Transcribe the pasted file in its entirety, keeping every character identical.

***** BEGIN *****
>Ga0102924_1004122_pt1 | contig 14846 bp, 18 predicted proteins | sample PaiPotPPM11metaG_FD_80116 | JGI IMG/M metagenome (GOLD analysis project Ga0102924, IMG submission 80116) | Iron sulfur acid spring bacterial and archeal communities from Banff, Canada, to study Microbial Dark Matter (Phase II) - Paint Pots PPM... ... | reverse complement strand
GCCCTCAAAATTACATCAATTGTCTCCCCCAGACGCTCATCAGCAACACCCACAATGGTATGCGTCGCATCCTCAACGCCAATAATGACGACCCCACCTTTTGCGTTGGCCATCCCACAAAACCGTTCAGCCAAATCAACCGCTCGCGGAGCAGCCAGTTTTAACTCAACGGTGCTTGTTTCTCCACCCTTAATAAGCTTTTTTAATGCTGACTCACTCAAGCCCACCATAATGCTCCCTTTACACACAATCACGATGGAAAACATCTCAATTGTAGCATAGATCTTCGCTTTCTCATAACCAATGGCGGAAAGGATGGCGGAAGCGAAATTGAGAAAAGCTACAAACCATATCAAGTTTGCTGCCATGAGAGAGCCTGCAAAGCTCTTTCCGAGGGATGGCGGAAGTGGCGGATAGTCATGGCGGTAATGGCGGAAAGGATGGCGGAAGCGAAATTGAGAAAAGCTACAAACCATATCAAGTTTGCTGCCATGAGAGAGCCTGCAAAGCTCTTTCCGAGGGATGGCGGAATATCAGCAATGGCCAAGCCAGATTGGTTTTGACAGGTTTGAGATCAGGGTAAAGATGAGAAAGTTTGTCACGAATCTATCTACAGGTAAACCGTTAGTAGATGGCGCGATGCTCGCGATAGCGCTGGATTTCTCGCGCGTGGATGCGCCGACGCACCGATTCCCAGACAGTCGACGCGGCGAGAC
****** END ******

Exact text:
>Ga0102924_1004122_pt1 | contig 14846 bp, 18 predicted proteins | sample PaiPotPPM11metaG_FD_80116 | JGI IMG/M metagenome (GOLD analysis project Ga0102924, IMG submission 80116) | Iron sulfur acid spring bacterial and archeal communities from Banff, Canada, to study Microbial Dark Matter (Phase II) - Paint Pots PPM... ... | reverse complement strand
GCCCTCAAAATTACATCAATTGTCTCCCCCAGACGCTCATCAGCAACACCCACAATGGTATGCGTCGCATCCTCAACGCCAATAATGACGACCCCACCTTTTGCGTTGGCCATCCCACAAAACCGTTCAGCCAAATCAACCGCTCGCGGAGCAGCCAGTTTTAACTCAACGGTGCTTGTTTCTCCACCCTTAATAAGCTTTTTTAATGCTGACTCACTCAAGCCCACCATAATGCTCCCTTTACACACAATCACGATGGAAAACATCTCAATTGTAGCATAGATCTTCGCTTTCTCATAACCAATGGCGGAAAGGATGGCGGAAGCGAAATTGAGAAAAGCTACAAACCATATCAAGTTTGCTGCCATGAGAGAGCCTGCAAAGCTCTTTCCGAGGGATGGCGGAAGTGGCGGATAGTCATGGCGGTAATGGCGGAAAGGATGGCGGAAGCGAAATTGAGAAAAGCTACAAACCATATCAAGTTTGCTGCCATGAGAGAGCCTGCAAAGCTCTTTCCGAGGGATGGCGGAATATCAGCAATGGCCAAGCCAGATTGGTTTTGACAGGTTTGAGATCAGGGTAAAGATGAGAAAGTTTGTCACGAATCTATCTACAGGTAAACCGTTAGTAGATGGCGCGATGCTCGCGATAGCGCTGGATTTCTCGCGCGTGGATGCGCCGACGCACCGATTCCCAGACAGTCGACGCGGCGAGAC